The president may have stiffed the French at the big solidarity rally that many other world leaders attended over the weekend, but when it comes to domestic policy, he is in love with the universe—and universality.
First, of course, came universal health care. But it was followed in short order by his plea for universal preschool education and, last week, for universal community-college education. All free, of course, at least for the consumer. (Not, obviously, for the taxpayer.)
In health care, there’s at least a rational basis for demanding universal insurance coverage: to apply the “savings” from healthy people who don’t need medical care to subsidize the care of those who need lots of it. (Social Security and Medicare run the same way, except their “do get” and “don’t get” populations are demarcated explicitly by age rather than health status.)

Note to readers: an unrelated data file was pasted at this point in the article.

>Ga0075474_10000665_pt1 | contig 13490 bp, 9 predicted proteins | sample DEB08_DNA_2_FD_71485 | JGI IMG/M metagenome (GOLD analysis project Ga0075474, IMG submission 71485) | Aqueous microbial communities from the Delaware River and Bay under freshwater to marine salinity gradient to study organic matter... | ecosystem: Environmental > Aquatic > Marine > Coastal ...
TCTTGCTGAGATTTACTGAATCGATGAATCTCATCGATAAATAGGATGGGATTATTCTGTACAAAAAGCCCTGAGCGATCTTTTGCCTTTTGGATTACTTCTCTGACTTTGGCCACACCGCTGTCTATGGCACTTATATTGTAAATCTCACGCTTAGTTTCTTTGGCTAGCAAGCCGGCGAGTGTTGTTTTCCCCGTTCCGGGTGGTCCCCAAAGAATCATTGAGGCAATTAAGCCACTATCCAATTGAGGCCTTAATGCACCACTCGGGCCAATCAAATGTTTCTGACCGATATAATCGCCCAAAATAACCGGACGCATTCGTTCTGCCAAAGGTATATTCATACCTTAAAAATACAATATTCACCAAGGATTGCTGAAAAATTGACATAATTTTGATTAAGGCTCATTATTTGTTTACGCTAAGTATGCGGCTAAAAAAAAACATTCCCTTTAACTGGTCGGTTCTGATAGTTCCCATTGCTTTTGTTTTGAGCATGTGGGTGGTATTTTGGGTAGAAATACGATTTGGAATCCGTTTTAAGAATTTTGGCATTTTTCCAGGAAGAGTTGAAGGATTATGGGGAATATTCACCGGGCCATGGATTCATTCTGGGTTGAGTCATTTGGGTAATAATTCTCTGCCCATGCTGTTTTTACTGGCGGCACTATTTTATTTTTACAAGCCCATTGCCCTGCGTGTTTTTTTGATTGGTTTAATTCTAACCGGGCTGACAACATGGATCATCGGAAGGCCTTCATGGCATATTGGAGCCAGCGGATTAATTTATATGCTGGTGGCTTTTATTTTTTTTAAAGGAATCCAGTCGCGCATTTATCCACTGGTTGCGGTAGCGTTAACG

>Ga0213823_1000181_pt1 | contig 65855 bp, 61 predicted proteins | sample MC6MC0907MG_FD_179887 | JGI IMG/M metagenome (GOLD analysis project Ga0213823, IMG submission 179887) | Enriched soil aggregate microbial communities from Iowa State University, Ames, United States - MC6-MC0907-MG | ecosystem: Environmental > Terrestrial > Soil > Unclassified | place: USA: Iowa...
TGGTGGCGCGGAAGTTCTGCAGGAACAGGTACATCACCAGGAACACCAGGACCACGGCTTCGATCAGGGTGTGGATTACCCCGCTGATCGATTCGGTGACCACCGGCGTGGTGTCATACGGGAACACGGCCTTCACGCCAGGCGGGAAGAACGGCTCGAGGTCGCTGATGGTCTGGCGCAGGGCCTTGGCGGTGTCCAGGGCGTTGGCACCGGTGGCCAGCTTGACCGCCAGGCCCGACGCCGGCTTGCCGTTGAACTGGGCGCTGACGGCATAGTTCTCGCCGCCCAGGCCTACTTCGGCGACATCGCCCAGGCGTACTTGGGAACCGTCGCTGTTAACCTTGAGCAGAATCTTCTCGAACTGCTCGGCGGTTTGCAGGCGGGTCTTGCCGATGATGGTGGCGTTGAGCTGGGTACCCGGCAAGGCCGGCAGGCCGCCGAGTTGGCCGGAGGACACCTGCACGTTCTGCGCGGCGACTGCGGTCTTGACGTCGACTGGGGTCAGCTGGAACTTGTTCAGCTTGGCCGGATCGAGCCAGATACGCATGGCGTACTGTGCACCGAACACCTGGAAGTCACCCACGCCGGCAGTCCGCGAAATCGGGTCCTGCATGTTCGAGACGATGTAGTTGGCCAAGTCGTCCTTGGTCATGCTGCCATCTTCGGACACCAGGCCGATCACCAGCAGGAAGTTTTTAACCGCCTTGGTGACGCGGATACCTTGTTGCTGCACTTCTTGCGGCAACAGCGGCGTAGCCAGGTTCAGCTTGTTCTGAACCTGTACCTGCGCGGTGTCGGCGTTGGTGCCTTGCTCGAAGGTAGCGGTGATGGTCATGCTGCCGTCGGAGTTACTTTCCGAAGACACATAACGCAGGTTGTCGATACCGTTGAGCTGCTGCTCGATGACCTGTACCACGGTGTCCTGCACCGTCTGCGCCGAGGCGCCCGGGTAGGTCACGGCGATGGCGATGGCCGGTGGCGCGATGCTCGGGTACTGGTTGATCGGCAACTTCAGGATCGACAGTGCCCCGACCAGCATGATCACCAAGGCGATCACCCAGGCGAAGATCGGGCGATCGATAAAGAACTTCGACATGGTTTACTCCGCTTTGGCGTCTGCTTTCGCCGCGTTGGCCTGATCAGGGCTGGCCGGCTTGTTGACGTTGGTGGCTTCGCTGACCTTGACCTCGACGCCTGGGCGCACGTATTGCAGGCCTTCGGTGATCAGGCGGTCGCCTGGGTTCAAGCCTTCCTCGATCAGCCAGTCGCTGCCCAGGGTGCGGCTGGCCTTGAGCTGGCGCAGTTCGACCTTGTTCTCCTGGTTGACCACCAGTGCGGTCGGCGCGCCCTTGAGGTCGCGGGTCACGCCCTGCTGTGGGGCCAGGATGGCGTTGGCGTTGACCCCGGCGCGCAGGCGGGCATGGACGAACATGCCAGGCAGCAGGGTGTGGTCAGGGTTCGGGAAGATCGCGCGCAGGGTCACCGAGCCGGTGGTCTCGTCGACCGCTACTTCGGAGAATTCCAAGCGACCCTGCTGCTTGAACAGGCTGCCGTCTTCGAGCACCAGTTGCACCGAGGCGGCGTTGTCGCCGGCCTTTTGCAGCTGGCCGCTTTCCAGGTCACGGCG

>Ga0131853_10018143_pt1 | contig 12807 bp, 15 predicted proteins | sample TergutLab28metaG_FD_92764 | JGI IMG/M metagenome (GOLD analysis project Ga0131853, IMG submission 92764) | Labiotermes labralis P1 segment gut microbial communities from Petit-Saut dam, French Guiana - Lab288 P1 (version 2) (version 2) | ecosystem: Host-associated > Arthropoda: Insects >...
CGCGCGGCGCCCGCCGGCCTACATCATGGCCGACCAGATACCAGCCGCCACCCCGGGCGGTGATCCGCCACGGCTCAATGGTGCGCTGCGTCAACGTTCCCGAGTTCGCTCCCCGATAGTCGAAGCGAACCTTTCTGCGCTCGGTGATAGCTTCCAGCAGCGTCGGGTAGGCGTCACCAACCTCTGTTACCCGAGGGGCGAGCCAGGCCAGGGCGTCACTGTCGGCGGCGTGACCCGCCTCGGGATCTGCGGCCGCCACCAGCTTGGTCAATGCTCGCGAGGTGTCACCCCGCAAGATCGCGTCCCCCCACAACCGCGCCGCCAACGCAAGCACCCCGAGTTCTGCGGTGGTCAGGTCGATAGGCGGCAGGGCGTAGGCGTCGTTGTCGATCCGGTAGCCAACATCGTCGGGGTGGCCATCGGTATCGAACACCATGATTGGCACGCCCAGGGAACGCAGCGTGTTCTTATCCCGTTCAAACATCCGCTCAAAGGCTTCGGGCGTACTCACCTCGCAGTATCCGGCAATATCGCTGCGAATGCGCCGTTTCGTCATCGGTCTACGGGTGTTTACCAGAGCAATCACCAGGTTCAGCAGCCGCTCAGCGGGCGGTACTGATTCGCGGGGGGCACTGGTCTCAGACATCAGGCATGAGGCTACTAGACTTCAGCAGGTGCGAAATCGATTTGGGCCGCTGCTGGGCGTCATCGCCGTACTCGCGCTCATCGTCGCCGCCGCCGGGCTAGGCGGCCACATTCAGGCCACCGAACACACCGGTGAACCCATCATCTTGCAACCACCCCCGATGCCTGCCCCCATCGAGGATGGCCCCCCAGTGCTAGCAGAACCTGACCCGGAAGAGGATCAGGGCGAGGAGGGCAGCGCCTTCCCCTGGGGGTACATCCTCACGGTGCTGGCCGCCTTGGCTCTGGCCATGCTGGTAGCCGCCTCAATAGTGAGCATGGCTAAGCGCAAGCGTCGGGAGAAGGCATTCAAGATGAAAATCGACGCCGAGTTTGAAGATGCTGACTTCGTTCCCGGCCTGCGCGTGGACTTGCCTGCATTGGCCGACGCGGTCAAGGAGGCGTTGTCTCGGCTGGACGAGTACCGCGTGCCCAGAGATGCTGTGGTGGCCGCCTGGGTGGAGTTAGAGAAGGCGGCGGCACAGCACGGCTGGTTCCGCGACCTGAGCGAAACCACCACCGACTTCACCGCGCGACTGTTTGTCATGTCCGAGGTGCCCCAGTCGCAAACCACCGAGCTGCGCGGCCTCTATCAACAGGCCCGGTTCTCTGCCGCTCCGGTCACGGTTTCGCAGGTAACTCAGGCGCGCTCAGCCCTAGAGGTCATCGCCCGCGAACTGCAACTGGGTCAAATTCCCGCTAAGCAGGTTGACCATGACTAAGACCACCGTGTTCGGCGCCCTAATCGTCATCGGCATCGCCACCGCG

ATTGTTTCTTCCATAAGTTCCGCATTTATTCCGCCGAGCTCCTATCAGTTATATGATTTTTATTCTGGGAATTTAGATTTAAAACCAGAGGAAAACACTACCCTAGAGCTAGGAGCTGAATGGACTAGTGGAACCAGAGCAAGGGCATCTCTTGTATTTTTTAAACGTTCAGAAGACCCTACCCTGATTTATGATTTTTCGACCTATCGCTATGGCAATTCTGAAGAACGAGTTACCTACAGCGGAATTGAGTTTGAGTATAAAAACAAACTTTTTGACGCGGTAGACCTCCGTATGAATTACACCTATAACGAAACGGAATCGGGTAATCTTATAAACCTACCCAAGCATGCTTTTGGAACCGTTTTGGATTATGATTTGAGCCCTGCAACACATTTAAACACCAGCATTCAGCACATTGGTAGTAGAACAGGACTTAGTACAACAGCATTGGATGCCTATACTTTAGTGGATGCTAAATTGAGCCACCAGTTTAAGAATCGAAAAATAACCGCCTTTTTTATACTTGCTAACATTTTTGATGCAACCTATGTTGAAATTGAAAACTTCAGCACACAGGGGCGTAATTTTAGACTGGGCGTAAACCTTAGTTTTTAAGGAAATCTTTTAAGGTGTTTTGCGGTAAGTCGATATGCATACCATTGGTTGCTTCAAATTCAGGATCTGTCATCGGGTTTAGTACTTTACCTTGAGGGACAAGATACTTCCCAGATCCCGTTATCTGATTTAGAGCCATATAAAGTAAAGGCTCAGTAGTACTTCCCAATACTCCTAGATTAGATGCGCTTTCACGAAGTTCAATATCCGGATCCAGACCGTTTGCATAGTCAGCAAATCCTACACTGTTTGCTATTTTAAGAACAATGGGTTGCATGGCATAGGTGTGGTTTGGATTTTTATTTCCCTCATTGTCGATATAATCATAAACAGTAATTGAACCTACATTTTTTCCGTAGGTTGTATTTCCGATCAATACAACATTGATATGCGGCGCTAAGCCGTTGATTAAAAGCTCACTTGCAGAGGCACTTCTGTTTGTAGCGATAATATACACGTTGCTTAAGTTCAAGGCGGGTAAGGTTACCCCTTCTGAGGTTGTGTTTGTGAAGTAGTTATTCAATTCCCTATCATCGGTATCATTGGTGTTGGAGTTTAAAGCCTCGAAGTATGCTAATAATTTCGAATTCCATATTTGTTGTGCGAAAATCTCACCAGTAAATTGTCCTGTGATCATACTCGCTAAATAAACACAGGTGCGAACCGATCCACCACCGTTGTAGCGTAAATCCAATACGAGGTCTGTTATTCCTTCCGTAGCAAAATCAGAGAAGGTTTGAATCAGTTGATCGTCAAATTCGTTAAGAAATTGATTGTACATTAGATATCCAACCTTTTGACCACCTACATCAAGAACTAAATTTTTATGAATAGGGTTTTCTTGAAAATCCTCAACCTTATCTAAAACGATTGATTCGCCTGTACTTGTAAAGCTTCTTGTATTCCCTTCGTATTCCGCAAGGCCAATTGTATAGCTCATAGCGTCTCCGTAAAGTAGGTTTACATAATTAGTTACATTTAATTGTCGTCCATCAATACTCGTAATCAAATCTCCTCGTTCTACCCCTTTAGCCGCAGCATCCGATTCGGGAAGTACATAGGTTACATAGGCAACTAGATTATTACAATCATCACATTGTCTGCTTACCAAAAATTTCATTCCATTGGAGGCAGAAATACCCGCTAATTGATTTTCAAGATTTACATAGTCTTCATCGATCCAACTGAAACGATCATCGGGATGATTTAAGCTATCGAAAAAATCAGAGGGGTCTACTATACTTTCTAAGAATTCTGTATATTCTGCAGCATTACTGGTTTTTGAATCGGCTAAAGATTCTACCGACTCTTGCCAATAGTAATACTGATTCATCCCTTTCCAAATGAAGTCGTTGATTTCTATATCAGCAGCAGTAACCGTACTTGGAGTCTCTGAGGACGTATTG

In education, though, the trade-offs tucked into universality are more insidious—and actually harmful to authentic “need lots” people, while conferring taxpayer-financed windfalls on the “don’t need” population.
Most American four-year-olds and many three-year-olds already take part in preschool of some kind, and a great many of their parents have figured out how to pay for it with the help of employers, local school systems, private philanthropy, and others. Many other little kids are satisfactorily looked after by family members and caregivers in their own homes. And lots of them enter kindergarten ready to succeed there. Children like these do not need a “universal” program. For their families, it’s just...